(CN) – Recreational marine fishing regulations will be overhauled after Congress passed a set of rules last month known as the Modern Fish Act, bringing a wave of changes in how recreational fishing data is collected and used that could lead to longer seasons.
“For the first time, we have regulations that recognize the fundamental difference between recreational and commercial fishing,” Chris Horton, a fisheries program director for the Congressional Sportsmen’s Foundation, said in an interview Monday.
This distinction is an important development for those in the recreational fishing industry, which has reeled in over $100 billion for the U.S. economy and created more than 472,000 jobs in 2016, according to an Associated Press report.
Before the law passed in December, recreational anglers were confined to a regulatory model that was designed around commercial operations, Horton said.
For example, he said, harvesting seasons for commercial fishing operations and recreational fishermen alike are determined by the numbers of pounds of fish caught. A season ends before the pound quota is exceeded, according to Horton.
For commercial operations, this data can be made quickly available to agencies that monitor marine wildlife. It is far more difficult to collect timely and accurate data about recreational anglers, simply because there are more of them.
This can lead to recreational fishing seasons being cut short as federal agencies provide conservative estimates rather than more accurate ones, Horton said.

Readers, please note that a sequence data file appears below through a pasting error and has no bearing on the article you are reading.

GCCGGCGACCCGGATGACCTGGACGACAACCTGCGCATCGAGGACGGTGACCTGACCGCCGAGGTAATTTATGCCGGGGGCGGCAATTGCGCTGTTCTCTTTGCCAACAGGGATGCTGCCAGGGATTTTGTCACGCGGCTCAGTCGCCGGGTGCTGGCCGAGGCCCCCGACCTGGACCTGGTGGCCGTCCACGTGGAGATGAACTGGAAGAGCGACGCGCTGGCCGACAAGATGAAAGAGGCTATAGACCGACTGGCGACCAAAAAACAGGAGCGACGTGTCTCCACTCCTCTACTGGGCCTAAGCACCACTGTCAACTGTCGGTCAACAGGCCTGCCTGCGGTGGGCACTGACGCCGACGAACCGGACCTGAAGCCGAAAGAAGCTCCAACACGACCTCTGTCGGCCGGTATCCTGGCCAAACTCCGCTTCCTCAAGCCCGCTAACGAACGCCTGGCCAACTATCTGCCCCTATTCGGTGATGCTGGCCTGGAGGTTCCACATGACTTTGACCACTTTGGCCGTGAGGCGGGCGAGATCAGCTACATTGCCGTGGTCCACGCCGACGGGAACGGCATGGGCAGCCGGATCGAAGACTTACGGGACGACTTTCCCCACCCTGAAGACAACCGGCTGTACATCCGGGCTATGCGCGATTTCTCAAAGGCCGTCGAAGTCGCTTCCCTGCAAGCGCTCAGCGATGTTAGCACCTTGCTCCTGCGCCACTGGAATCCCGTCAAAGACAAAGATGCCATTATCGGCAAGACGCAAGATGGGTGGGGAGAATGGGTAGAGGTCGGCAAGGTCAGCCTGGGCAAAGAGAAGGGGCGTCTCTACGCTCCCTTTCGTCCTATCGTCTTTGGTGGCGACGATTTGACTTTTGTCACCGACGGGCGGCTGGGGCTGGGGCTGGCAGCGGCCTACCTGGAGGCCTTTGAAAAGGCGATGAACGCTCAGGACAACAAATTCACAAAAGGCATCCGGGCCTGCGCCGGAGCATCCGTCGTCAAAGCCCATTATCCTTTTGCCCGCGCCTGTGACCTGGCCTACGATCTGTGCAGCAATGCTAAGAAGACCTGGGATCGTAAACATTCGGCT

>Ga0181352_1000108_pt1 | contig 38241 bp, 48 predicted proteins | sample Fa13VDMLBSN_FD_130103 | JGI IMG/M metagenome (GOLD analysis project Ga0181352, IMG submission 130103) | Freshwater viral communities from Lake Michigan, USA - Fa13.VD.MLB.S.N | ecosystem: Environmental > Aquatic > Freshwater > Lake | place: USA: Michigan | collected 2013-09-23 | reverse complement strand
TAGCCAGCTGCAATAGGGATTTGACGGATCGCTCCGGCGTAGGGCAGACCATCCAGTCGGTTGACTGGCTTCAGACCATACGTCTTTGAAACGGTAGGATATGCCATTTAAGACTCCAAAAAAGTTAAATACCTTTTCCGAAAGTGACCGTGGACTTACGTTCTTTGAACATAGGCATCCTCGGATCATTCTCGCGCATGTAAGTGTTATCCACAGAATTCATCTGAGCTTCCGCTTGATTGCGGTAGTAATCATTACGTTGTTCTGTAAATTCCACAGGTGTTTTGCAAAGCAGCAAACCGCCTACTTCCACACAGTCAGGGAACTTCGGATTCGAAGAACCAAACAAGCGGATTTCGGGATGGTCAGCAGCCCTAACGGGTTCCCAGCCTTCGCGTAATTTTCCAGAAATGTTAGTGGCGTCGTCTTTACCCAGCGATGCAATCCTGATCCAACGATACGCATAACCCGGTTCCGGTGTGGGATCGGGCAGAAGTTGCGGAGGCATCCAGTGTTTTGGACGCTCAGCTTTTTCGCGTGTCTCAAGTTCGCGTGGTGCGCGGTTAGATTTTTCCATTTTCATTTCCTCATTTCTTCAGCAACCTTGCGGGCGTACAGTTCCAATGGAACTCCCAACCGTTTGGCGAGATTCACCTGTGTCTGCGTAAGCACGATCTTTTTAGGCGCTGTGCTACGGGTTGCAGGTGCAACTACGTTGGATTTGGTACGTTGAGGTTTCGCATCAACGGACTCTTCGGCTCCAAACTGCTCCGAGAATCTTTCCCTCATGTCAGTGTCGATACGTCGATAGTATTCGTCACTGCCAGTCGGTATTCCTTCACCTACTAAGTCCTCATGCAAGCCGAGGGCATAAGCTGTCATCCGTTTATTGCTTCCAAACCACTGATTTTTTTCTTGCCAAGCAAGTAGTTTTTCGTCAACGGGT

He said the rise in technology has increased the number of sport anglers on the water.
“The Modern Fish Act gives the National Oceanic and Atmospheric Administration and other organizations the potential opportunity to come up with more informed and efficient ways to gather data on recreational fishing other than the commercial pound limit,” Horton said.
This new set of rules is a small step in the right direction, but is nowhere near the end of the line, according to Mark Odom, head of the Florida chapter of Recreational Fishing Alliance.
“Not everyone in the recreational sector is excited about this,” Odom told Courthouse News.
The rules may not yield the bountiful benefits recreational anglers expect to see, he said, including longer harvest seasons.
Read the Top 8
Sign up for the Top 8, a roundup of the day's top stories delivered directly to your inbox Monday through Friday.